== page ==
Popiah (which means
"thin wafer") is a Fujian/Chaozhou-style fresh
spring roll common in Taiwan, Singapore, and Malaysia. Popiah is often
eaten in the Fujian province of China (usually in Xiamen) and its
neighboring Chaoshan on the Qingming Festival.
Left: Closeup of a
A popiah "skin" is a soft, thin paper-like
crepe or pancake made from wheat
flour which is eaten in accompaniment with a sweet sauce (often a bean sauce, a
blended soy sauce or hoisin sauce or a shrimp paste sauce),
and optionally with hot chilli sauce before it is filled.
The filling is mainly
finely grated and steamed or stir-fried turnip, jicama (known locally as
bangkuang), which has been cooked with a combination of other ingredients such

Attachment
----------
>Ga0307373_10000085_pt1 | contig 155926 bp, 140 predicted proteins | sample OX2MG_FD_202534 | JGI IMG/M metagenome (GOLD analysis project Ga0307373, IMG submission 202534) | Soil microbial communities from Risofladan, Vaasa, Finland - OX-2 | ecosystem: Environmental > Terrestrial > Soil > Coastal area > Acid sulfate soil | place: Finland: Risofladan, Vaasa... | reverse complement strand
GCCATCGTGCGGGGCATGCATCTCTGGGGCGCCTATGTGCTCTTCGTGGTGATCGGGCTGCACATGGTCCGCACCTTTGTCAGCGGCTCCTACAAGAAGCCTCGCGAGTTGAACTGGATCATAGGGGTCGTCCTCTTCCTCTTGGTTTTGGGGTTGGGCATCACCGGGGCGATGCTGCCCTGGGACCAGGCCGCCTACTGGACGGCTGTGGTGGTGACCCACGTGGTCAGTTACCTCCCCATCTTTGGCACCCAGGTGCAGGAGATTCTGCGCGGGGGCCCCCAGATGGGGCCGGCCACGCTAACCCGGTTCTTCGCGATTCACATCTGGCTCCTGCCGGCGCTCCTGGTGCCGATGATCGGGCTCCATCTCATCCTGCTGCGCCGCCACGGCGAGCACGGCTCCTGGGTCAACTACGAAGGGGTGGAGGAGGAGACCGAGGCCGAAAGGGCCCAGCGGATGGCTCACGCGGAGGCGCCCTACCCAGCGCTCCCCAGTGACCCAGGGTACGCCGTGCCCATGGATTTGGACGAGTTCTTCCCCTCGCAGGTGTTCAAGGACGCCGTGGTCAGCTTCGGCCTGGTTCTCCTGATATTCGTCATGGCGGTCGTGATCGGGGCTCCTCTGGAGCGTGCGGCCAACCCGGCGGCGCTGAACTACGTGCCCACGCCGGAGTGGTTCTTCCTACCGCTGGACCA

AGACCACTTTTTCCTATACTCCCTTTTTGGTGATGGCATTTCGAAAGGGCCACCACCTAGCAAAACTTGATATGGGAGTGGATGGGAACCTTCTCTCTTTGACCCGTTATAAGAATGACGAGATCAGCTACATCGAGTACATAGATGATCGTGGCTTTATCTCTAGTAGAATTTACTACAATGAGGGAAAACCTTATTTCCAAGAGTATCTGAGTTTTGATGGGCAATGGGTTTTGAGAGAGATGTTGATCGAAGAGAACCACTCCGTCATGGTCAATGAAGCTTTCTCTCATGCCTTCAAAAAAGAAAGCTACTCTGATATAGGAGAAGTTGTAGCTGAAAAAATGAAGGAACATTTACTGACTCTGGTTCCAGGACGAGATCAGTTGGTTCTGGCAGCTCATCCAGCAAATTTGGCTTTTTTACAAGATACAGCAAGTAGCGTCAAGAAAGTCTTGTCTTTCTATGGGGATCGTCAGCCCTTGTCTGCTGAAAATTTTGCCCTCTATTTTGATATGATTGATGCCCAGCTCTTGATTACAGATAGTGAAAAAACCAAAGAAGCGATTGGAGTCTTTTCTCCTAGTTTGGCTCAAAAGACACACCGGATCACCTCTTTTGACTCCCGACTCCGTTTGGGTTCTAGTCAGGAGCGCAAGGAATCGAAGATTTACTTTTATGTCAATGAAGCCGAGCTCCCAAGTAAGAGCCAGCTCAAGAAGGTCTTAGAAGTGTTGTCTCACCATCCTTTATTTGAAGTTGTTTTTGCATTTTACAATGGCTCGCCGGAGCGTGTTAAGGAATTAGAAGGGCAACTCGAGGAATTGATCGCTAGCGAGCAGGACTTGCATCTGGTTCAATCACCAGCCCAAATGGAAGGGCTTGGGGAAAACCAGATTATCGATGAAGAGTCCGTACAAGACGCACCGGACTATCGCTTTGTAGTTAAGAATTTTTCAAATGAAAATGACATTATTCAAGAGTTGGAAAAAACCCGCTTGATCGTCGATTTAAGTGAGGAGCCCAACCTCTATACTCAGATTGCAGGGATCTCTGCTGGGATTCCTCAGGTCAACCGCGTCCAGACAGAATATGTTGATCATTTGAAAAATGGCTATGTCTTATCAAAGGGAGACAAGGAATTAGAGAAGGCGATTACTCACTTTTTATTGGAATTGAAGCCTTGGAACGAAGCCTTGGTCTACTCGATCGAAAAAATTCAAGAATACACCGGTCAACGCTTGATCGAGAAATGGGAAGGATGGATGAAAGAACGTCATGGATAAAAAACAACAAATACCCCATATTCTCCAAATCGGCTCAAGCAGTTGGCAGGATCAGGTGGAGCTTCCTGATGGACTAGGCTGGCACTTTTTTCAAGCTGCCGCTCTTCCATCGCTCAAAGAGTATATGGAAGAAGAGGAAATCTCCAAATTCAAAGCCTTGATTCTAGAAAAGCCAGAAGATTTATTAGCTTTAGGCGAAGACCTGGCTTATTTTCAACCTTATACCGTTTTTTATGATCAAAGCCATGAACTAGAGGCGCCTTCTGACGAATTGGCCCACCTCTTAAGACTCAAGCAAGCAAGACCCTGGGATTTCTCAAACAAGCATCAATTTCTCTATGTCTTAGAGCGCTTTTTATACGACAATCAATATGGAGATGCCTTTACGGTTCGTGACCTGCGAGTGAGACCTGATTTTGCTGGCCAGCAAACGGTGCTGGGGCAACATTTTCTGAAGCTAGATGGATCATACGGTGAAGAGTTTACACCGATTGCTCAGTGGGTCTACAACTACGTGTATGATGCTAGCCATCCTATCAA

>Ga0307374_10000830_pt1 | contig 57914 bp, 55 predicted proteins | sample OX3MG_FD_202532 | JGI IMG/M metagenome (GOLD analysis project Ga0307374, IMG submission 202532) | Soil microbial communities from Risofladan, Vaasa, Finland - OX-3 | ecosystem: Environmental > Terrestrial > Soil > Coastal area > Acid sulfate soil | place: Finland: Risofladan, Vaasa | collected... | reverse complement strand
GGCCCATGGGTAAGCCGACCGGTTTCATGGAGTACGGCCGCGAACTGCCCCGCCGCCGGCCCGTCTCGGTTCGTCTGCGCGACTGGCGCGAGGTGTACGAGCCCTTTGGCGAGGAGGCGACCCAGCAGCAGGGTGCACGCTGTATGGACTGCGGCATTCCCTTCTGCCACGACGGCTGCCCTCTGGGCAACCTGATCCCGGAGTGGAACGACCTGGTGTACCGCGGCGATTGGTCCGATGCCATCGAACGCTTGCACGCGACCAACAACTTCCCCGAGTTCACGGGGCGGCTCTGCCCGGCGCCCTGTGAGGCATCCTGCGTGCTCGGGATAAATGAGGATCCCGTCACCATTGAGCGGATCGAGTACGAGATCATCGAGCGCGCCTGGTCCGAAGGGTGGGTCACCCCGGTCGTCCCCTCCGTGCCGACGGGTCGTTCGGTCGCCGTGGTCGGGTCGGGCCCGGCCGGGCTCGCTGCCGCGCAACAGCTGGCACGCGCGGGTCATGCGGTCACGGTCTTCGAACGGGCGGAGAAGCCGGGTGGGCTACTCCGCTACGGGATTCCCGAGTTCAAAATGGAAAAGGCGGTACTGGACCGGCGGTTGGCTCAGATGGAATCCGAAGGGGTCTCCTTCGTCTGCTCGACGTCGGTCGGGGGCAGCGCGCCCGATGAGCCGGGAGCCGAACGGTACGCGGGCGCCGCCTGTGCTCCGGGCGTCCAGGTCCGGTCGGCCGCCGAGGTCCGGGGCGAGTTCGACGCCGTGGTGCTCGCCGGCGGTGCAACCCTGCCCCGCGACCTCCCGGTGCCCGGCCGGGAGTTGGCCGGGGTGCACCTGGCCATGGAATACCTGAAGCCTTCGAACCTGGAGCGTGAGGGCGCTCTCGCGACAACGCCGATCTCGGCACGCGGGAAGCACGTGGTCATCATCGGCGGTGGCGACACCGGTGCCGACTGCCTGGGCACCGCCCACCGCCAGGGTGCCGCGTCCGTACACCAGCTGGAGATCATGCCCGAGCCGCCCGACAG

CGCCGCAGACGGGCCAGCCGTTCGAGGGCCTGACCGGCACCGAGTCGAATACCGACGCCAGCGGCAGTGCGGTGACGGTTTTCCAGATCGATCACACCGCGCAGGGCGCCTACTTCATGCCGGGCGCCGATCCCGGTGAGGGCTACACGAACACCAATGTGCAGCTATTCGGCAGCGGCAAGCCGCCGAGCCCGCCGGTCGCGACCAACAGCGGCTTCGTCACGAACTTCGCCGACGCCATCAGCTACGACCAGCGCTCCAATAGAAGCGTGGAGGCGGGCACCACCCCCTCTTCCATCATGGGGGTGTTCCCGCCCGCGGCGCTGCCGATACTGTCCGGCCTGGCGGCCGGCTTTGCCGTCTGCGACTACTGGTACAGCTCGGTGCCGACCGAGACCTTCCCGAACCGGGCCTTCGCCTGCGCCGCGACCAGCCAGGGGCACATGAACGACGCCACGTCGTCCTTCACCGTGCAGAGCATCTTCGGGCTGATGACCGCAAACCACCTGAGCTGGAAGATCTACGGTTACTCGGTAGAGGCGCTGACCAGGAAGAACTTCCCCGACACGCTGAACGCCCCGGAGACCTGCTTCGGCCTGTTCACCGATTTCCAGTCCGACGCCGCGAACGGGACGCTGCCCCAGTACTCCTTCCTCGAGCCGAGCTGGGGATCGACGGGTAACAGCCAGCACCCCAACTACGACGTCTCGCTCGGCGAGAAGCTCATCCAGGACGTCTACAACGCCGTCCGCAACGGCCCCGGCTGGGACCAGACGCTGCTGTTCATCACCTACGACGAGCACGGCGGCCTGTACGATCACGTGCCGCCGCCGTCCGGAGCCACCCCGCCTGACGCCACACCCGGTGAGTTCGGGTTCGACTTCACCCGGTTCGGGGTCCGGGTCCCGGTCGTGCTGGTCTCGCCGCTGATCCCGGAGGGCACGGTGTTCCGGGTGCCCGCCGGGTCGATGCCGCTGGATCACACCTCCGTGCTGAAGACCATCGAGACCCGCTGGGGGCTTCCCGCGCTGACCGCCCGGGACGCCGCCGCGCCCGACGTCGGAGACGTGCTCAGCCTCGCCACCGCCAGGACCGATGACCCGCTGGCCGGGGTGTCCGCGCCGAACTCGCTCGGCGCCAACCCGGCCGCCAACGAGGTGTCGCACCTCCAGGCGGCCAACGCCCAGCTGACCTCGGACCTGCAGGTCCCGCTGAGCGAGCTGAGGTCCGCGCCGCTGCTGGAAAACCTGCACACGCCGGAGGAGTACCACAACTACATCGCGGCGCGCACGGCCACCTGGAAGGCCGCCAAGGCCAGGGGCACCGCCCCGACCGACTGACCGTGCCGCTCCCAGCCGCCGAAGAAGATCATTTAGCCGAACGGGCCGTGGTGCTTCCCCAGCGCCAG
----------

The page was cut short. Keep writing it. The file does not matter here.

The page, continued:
as bean sprouts, French beans, and lettuce leaves, depending on the individual
vendor, along with grated carrots, slices of Chinese sausage, thinly sliced
fried tofu, chopped peanuts or peanut powder, fried shallots, and shredded
Other common variations of popiah include include pork (lightly
seasoned and stir-fried), shrimp or crab meat. Seaweed is often included in the
Xiamen versions. Some hawkers in Malaysia and Singapore, especially in non-halal
settings, will add fried pork lard. As a fresh spring roll, the popiah skin
itself is not fried.
In mainland China, Singapore, Malaysia and Taiwan there are "popiah parties" at
home, where the ingredients are laid out and guests make their own popiah with
proportions of ingredients to their own personal liking.
Similar foods in other cuisines include the Filipino/Indonesian variant referred
to as Lumpiang Sariwa, fried spring rolls and